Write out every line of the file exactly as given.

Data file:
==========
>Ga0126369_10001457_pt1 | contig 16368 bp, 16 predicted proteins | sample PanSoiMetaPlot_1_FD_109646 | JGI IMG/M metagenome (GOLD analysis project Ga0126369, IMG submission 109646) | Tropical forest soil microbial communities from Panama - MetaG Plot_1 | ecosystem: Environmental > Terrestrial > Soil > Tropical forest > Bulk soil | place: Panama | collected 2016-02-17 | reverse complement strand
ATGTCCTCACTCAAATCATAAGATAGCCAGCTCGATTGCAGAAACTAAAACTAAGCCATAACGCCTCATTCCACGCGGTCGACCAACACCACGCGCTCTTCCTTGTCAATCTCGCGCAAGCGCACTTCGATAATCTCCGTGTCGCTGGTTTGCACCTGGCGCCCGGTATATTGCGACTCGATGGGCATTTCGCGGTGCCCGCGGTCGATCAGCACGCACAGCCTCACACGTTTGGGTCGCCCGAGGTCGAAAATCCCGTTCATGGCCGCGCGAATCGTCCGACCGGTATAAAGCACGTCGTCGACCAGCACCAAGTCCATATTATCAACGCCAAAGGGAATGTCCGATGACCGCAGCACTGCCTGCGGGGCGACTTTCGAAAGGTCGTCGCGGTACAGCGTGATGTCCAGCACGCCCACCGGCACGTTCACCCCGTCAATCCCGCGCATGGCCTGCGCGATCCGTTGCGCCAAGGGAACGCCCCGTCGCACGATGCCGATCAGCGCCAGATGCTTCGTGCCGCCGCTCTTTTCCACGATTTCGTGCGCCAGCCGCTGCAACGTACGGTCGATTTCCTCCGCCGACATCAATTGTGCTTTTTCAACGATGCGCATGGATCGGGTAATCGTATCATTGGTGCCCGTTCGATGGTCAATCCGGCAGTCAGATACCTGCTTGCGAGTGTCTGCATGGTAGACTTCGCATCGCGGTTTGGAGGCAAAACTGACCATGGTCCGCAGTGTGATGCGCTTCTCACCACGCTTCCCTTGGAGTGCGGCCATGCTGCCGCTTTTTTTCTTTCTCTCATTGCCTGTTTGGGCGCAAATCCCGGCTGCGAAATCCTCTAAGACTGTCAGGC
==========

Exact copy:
>Ga0126369_10001457_pt1 | contig 16368 bp, 16 predicted proteins | sample PanSoiMetaPlot_1_FD_109646 | JGI IMG/M metagenome (GOLD analysis project Ga0126369, IMG submission 109646) | Tropical forest soil microbial communities from Panama - MetaG Plot_1 | ecosystem: Environmental > Terrestrial > Soil > Tropical forest > Bulk soil | place: Panama | collected 2016-02-17 | reverse complement strand
ATGTCCTCACTCAAATCATAAGATAGCCAGCTCGATTGCAGAAACTAAAACTAAGCCATAACGCCTCATTCCACGCGGTCGACCAACACCACGCGCTCTTCCTTGTCAATCTCGCGCAAGCGCACTTCGATAATCTCCGTGTCGCTGGTTTGCACCTGGCGCCCGGTATATTGCGACTCGATGGGCATTTCGCGGTGCCCGCGGTCGATCAGCACGCACAGCCTCACACGTTTGGGTCGCCCGAGGTCGAAAATCCCGTTCATGGCCGCGCGAATCGTCCGACCGGTATAAAGCACGTCGTCGACCAGCACCAAGTCCATATTATCAACGCCAAAGGGAATGTCCGATGACCGCAGCACTGCCTGCGGGGCGACTTTCGAAAGGTCGTCGCGGTACAGCGTGATGTCCAGCACGCCCACCGGCACGTTCACCCCGTCAATCCCGCGCATGGCCTGCGCGATCCGTTGCGCCAAGGGAACGCCCCGTCGCACGATGCCGATCAGCGCCAGATGCTTCGTGCCGCCGCTCTTTTCCACGATTTCGTGCGCCAGCCGCTGCAACGTACGGTCGATTTCCTCCGCCGACATCAATTGTGCTTTTTCAACGATGCGCATGGATCGGGTAATCGTATCATTGGTGCCCGTTCGATGGTCAATCCGGCAGTCAGATACCTGCTTGCGAGTGTCTGCATGGTAGACTTCGCATCGCGGTTTGGAGGCAAAACTGACCATGGTCCGCAGTGTGATGCGCTTCTCACCACGCTTCCCTTGGAGTGCGGCCATGCTGCCGCTTTTTTTCTTTCTCTCATTGCCTGTTTGGGCGCAAATCCCGGCTGCGAAATCCTCTAAGACTGTCAGGC